springing from larval subjects’ post this morning on/by Terry Eagleton’s ‘come to jesus’ (and, of course, my dissertation) i’m undertaking a close reading (translate: close writing) of Ritual and It’s Consequences: An Essay on the Limits of Sincerity.
In the opening sentence of the last chapter of his new book, “Reason, Faith and Revolution,” the British critic Terry Eagleton asks, “Why are the most unlikely people, including myself, suddenly talking about God?” His answer, elaborated in prose that is alternately witty, scabrous and angry, is that the other candidates for guidance — science, reason, liberalism, capitalism — just don’t deliver what is ultimately needed.
for me, this quote just begs the question: what is ultimately needed? and doesn’t this ‘ultimately’ already cede far too much?
guessing that ‘delivering what is ultimately needed’ means something like, for Badiou, creating the conditions for evental sites, or, for Zizek, overthrowing the money changer’s tables, i.e. making spaces for alternatives to capitalism… then Eagleton is jumping on a very large and already quite loud bandwagon. i don’t blame him. but i am increasingly convinced that formal, aestheticized and even radicalized Christianities such as those put forth by the abovementioned philosophers are simply a first step, when we are already on to the next riser.
enter Ritual and its Consequences, by Seligman, Weller, Puett and Simon.
Ritual: clearly a very old concept, predating monotheism, or, if you prefer, potentially pre-conscious. As the social sciences formulate it, ritual is community building in at least one of two ways: 1) ritual order is ‘an artifice of humanity’ – think: the Confucians – designed to create social cohesion or, 2) ritual is ‘a divine construct, sent to allow humans to live properly in and even help support a divinely created order’ – think: rabbinic literature. Concurring that both of these formulations short circuit the real strengths of ritual, Seligman, et al propose:
…ritual as a subjunctive – the creation of an order as if it were truly the case. Or, putting it in different words, the subjunctive creates an order that is self-consciously distinct from other possible social worlds. (Seligman, et al, p. 20)
Going back to Eagleton and the need for ‘what is ultimately needed’, Ritual and its Consequences sees Eagleton’s bet in Reason, Faith and Revolution and raises it one, proposing that it is not the nature of religion that revolutionaries (or post-marxists, if you prefer…) are seeking but a subjunctive universe, an ‘as if’, which can and does take place outside of religious frameworks. Take the ritual courtesies of “please” and “thank you” – as Ritual writes it, with these seeming formalities,
…we are inviting our interlocutor to join us in imagining a particular symbolic universe within which to construe our actions. When I frame my requests with please and thank you, I am not giving a command (to pass the salt), but I am very much recognizing your agency (your ability to decline my request). Hence, saying please and thank you communicates in a formal and invariant manner – to both of us – that we understand our interaction as the voluntary actions of free and equal individuals. “Please” creates the illusion of equality by recognizing the other’s power to decline. (Seligman, et al, p. 21)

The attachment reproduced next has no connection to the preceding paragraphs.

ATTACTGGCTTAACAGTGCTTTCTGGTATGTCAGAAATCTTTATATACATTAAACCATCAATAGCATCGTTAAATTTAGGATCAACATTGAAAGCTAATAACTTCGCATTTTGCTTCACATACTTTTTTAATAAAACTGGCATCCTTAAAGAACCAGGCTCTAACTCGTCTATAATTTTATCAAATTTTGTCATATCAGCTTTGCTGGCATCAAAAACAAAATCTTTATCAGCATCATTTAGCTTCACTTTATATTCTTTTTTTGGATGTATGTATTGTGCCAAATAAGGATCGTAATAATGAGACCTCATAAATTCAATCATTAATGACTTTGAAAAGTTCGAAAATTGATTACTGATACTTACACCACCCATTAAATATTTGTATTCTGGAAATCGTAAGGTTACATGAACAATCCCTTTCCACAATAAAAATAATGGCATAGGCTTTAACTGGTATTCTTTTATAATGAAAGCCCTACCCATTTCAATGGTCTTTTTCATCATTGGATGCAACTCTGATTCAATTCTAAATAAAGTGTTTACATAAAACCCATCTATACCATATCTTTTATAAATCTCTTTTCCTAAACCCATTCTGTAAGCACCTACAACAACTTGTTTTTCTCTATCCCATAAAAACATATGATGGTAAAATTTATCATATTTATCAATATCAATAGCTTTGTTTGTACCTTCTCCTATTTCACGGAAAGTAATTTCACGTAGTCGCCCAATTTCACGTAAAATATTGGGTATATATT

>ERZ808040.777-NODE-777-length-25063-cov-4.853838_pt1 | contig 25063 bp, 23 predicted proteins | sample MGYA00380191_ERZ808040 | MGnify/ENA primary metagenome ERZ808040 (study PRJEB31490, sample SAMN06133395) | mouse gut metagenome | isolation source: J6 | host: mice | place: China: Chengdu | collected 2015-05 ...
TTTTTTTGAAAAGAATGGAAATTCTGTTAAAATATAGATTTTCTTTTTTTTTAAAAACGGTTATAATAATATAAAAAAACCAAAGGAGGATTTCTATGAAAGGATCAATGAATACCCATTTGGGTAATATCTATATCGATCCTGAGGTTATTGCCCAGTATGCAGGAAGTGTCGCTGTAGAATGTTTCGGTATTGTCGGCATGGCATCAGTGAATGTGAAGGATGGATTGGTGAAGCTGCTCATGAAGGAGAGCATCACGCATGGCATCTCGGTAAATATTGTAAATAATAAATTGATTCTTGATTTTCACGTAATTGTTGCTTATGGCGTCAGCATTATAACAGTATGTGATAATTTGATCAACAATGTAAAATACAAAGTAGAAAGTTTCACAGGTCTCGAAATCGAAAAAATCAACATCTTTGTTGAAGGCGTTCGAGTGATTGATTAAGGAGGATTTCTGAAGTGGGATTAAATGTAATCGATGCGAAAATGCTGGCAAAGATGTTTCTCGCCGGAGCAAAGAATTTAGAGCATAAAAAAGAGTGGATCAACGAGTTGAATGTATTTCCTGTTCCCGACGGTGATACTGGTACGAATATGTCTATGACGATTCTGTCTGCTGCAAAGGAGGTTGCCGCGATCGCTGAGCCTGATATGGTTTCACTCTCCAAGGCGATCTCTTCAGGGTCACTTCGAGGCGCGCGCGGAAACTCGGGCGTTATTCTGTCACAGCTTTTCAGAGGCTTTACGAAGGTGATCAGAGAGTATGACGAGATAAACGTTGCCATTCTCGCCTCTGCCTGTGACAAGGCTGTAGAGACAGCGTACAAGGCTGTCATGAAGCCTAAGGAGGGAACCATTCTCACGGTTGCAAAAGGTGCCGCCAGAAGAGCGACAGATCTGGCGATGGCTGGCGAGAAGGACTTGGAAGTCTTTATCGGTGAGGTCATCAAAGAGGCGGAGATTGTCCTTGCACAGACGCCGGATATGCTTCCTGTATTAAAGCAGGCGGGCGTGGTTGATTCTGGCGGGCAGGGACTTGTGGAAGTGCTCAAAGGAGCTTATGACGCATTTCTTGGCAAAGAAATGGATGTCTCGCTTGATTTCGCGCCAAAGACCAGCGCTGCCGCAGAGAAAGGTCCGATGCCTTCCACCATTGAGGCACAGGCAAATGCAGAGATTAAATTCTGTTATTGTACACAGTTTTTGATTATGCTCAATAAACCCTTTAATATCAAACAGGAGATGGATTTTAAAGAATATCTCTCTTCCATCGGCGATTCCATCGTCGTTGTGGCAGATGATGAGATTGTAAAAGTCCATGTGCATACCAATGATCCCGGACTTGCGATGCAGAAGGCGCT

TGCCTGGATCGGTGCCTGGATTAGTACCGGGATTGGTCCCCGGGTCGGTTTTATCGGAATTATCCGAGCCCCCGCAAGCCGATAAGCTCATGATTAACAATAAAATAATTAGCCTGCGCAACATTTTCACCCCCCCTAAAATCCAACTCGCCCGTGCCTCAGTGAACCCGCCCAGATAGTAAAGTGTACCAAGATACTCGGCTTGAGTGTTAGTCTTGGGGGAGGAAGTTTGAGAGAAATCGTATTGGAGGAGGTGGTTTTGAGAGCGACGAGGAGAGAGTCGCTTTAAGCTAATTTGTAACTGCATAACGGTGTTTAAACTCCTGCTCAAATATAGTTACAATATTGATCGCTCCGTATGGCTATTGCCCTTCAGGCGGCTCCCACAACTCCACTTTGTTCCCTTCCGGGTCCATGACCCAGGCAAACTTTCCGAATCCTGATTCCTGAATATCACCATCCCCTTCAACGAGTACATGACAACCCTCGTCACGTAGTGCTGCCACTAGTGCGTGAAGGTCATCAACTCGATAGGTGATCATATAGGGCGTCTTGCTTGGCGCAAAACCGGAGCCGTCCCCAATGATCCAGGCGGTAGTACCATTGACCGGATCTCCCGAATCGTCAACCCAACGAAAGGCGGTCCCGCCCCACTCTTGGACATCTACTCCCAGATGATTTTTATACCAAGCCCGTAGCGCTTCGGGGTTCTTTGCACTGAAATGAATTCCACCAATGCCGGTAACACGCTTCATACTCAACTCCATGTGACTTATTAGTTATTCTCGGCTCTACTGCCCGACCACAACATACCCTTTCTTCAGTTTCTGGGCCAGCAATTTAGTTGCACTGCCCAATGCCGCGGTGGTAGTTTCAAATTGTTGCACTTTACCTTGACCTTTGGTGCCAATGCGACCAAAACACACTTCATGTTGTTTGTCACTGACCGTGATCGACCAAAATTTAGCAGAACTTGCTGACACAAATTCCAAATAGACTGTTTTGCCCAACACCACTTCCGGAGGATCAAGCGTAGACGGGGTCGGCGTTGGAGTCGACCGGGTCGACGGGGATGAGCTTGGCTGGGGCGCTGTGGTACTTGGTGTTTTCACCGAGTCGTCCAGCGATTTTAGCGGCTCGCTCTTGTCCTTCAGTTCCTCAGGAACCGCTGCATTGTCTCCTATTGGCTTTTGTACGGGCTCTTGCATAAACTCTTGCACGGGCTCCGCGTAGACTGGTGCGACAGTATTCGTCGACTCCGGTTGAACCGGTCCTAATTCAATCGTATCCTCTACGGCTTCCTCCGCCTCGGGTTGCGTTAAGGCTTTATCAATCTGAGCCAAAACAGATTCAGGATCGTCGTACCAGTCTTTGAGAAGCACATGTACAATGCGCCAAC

Of course the ‘illusion of equality’ at first rings hollow. Surely ‘what is ultimately needed’ is not the illusion of equality but real equality itself. At this crux, we are faced with what will become questions of illusion which will be answered and further problematized in my dissertation on performativity, answered and further problematized in that same work on iterability, yet for now, staying close to Seligman, et al, the illusion of equality brings us near an anecdote I couldn’t have ordered if I’d tried. This week on the F train, I overheard the following:
no, really, i can’t remember where i read it. i think it was the new york times, or maybe, no, it was the times, i think: the point is that some people are just more comfortable lying. they are good liars. and you know what else – they are also really good competitive swimmers. really, this was part of it. they did a study and people who were good liars were also really good swimmers. they said the correlation is that winning in swimming is, like, impossible. but the people who could lie to themselves and think they’d win actually did better and won more often. i know, you want to see the survey sample, but still, i read it like, last week.
Between swimmers and liars, though we should very surely make a distinction between lying and illusion-ing, we are back again to the subjunctive, to the world ‘as if’ rather than the daunting unwinnable world ‘as is’. Competitive swimmers who are good liars are able to illusion and imagine themselves into what was formerly and impossible truth. They are able to please and thank you into a world where please and thank you is actualized: in short, the commonality between competitive swimmers and illusion is potentiality. Or as Ritual writes it:
We argue that what constitutes society – what makes the social a sui generis entity, irreducible to any other – is precisely a shared “could be,” a mutual illusion of the sort that all rituals create. To a great extent, this is what symbols do more than anything else: they represent a “could be”.
Echoing here is the impossible possibility of Derrida, and Zizek and Badiou’s shared injunction that only the impossible is worth doing. Clearly Seligman, et als formulation is not free and clear, but what this work does expose is a slippage that Eagleton, Zizek, Badiou, Critchley and others may be reifying by merging the subjunctive with the religious. We’ll keep going here, with this reading of ritual and, in this work in progress, I look forward to your feedback.